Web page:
2020-2021 Colloquium Lecture Series Archive

Provided below are the 2020-2021 academic year Wyant College of Optical Sciences Colloquium lectures. The current lecture series can be found on the main Colloquium page.

2020-2021

  • Thursday, August 27, 2020 - 3:30pm - 5:00pm
    Speaker: George Barbastathis Topic: AI-enhanced vision: seeing the invisible Visit our website for future lecture dates and speaker information: http://www.optics.arizona.edu/news-events/events/colloquium For a list of our archived lectures: http://www.optics.arizona.edu/news-events/events/colloquium/archive

    If you point your camera to a scene, and the camera registers nothing—does it mean that
    nothing was really there? Hardly! The camera pixels measure “raw” light intensity where the
    encoded information often is much richer than a human observer could tell...
  • Thursday, September 3, 2020 - 3:30pm - 5:00pm
    Speaker: Jonathan Fan  Topic: Data Driven Strategies in Inverse Electromagnetics Design Visit our website for future lecture dates and speaker information: http://www.optics.arizona.edu/news-events/events/colloquium For a list of our archived lectures: http://www.optics.arizona.edu/news-events/events/colloquium/archive

    In this talk, I will discuss new advances in the inverse design of freeform electromagnetic devices. My
    focus will be on a new optimization strategy based on global topology optimization networks, termed
    GLOnets, in which the global optimization process is reframed as the...
  • Thursday, September 10, 2020 - 3:30pm - 5:00pm
    Speaker: Harry Atwater  Topic: Three Grand Challenges for Nanophotonics Visit our website for future lecture dates and speaker information: http://www.optics.arizona.edu/news-events/events/colloquium For a list of our archived lectures: http://www.optics.arizona.edu/news-events/events/colloquium/archive

    Research in nanophotonics, the science of light-matter interactions below the optical wavelength scale, is yielding advances that are opening paths for conceptually new “grand challenge” photonic technologies that have not previously been achievable.  I will discuss three...

  • Thursday, September 17, 2020 - 3:30pm - 5:00pm
    Speaker: Hatice Altug  Topic: Nanophotonics: Enabling Technology for Next-Generation Biosensors  Visit our website for future lecture dates and speaker information: http://www.optics.arizona.edu/news-events/events/colloquium For a list of our archived lectures: http://www.optics.arizona.edu/news-events/events/colloquium/archive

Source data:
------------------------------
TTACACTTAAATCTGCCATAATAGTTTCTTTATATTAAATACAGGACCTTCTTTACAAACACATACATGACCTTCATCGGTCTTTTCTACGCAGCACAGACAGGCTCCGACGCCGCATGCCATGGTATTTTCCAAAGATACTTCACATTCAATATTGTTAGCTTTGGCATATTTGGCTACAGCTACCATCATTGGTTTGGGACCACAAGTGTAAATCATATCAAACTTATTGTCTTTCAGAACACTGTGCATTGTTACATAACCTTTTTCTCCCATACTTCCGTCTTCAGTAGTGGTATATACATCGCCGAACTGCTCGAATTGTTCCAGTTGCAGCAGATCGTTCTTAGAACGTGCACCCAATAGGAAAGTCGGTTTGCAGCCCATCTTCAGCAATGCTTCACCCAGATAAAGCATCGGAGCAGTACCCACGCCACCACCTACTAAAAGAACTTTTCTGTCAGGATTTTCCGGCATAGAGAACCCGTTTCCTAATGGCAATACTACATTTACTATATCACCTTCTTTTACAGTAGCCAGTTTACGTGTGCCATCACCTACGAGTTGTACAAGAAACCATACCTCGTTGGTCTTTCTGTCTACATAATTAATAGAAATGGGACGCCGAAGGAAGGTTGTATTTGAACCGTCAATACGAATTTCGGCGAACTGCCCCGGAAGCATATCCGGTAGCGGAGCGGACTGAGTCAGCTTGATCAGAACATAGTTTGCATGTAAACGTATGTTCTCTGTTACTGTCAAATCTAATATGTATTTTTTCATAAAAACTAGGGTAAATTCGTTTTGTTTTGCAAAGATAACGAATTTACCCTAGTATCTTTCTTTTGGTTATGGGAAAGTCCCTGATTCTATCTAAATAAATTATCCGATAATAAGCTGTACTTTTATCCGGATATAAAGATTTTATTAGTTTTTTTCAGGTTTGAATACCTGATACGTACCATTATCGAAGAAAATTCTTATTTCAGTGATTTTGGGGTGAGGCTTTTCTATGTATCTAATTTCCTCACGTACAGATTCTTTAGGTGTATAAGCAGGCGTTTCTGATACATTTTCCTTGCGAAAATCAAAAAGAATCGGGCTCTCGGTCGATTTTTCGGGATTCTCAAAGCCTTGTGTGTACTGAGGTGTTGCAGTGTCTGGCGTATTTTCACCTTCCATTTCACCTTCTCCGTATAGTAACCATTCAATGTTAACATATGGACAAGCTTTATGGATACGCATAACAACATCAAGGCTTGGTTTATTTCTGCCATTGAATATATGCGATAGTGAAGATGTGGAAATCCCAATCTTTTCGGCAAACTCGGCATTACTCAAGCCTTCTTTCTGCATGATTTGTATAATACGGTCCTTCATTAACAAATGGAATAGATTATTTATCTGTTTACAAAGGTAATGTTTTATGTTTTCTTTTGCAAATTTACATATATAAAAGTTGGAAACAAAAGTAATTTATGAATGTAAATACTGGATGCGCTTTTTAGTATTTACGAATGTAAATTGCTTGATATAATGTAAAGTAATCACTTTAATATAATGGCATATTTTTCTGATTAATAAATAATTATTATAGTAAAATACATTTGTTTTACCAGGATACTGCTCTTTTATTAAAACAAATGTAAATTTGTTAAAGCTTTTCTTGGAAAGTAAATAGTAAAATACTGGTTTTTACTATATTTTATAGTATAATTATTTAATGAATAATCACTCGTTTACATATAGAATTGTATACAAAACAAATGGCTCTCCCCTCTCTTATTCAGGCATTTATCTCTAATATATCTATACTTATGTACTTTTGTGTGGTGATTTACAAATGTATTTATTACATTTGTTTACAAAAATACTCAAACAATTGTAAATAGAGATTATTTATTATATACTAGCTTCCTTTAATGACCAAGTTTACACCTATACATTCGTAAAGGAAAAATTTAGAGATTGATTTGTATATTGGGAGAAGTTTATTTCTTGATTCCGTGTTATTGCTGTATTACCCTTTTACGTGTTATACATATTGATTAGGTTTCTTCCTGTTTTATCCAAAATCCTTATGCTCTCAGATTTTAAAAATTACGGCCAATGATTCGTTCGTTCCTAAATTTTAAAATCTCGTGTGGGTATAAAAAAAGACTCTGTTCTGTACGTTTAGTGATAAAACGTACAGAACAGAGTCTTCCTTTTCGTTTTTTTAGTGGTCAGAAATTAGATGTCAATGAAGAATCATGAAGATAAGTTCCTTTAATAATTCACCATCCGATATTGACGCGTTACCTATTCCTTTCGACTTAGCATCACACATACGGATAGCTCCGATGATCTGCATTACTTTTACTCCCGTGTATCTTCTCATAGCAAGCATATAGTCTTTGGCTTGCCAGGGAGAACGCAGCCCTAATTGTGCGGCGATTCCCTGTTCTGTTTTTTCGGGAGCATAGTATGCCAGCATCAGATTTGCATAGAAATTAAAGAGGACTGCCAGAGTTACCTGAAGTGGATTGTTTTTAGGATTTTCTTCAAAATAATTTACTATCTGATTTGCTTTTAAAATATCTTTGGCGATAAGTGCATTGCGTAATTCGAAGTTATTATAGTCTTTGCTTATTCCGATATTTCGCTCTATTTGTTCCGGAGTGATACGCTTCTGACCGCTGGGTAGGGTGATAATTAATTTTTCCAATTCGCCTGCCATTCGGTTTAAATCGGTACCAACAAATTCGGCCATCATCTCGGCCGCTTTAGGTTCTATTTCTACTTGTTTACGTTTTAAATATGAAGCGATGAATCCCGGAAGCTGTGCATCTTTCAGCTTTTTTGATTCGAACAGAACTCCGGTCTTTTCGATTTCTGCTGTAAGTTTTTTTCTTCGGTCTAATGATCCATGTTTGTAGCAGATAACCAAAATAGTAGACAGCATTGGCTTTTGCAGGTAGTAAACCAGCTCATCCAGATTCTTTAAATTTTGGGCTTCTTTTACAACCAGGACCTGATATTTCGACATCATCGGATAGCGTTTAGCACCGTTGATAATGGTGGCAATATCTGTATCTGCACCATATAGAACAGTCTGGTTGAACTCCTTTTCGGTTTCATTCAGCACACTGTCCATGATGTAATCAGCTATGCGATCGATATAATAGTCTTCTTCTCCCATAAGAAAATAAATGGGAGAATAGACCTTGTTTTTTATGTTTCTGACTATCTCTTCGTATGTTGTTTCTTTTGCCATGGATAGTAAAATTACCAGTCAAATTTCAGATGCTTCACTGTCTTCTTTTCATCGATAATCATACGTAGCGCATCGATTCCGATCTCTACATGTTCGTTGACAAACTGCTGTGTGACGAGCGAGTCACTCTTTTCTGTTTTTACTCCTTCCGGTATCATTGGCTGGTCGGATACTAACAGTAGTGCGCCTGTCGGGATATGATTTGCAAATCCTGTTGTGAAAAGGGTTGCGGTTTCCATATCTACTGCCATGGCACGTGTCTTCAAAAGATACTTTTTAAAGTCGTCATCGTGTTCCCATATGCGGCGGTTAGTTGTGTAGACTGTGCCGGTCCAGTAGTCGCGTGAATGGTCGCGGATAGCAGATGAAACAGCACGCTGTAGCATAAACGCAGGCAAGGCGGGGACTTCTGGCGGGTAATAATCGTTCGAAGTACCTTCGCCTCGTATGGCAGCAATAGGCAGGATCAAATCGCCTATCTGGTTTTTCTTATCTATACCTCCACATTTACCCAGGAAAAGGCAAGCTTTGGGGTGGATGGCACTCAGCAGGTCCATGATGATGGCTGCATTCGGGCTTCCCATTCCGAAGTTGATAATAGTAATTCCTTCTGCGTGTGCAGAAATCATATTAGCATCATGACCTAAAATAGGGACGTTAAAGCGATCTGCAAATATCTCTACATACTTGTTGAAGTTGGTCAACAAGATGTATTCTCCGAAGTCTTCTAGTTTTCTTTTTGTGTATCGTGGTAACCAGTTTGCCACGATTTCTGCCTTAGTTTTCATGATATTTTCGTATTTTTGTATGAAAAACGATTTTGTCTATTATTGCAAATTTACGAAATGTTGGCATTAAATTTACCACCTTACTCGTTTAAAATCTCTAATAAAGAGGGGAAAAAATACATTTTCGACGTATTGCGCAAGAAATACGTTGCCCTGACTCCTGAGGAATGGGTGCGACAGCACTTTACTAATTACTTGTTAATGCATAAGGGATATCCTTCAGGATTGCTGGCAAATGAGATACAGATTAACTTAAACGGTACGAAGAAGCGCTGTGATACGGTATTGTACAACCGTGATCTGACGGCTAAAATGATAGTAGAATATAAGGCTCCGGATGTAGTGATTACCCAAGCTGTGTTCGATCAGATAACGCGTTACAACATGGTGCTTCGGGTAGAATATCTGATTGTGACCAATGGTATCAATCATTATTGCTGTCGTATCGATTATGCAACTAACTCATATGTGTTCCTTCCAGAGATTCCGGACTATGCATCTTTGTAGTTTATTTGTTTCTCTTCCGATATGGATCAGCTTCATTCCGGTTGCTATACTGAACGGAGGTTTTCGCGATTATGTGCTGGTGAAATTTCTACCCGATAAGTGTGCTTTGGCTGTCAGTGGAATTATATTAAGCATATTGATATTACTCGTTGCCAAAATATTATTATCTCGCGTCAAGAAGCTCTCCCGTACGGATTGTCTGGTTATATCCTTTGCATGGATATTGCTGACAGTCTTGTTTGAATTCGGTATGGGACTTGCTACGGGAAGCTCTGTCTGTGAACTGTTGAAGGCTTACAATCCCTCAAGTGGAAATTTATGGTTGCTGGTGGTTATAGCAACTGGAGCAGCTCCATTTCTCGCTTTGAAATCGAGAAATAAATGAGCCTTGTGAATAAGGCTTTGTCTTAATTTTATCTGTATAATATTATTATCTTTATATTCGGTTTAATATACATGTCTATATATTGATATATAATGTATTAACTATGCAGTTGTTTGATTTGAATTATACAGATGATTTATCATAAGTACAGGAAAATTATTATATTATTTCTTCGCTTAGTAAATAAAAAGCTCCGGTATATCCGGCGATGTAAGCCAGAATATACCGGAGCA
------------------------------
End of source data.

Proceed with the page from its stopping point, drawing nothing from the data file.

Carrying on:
New healthcare initiatives with global health, precision medicine and point-of-care diagnostics are demanding breakthrough developments in biosensing and bioanalytical tools. Current biosensors are lacking precision, bulky, and costly, as well as they require long detection times, sophisticated...

  • Thursday, September 24, 2020 - 3:30pm - 5:00pm
    Speaker: Tom Baer  Topic: “Optics and Photonics in the COVID 19 and climate change era” Visit our website for future lecture dates and speaker information: http://www.optics.arizona.edu/news-events/events/colloquium For a list of our archived lectures: http://www.optics.arizona.edu/news-events/events/colloquium/archive

    The global challenges of the  COVID 19 pandemic and the longer term effects of climate change require coordinated efforts by the scientific and engineering communities to provide accurate information to government officials to guide them as they put in place evidenced-based governmental...

  • Thursday, October 1, 2020 - 3:30pm - 5:00pm
    Speaker: Hui Cao Topic: Mesoscopic Optics Visit our website for future lecture dates and speaker information: http://www.optics.arizona.edu/news-events/events/colloquium For a list of our archived lectures: http://www.optics.arizona.edu/news-events/events/colloquium/archive

    Random scattering of light, e.g., in paint, cloud and biological tissue, is a common process of both fundamental interest and practical relevance. The interference of multiply scattered waves leads to remarkable phenomena in mesoscopic physics such as Anderson localization and universal...

  • Thursday, October 8, 2020 - 3:30pm - 5:00pm
    Speaker: Mark Schnitzer Topic: Optical imaging of brain dynamics Visit our website for future lecture dates and speaker information: http://www.optics.arizona.edu/news-events/events/colloquium For a list of our archived lectures: http://www.optics.arizona.edu/news-events/events/colloquium/archive

    Optical techniques have become central to research at the forefront of brain science and are still rapidly increasing in their breadth and importance to the field. For instance, the U.S. BRAIN Initiative has as one of its priorities the aim of fostering continued innovation in this domain. I...

  • Thursday, October 15, 2020 - 3:30pm - 5:00pm
    Speaker: Marin Soljacic Topic: New physics from photonic systems Visit our website for future lecture dates and speaker information: http://www.optics.arizona.edu/news-events/events/colloquium For a list of our archived lectures: http://www.optics.arizona.edu/news-events/events/colloquium/archive Recorded Video is on Temporary Internal Release Only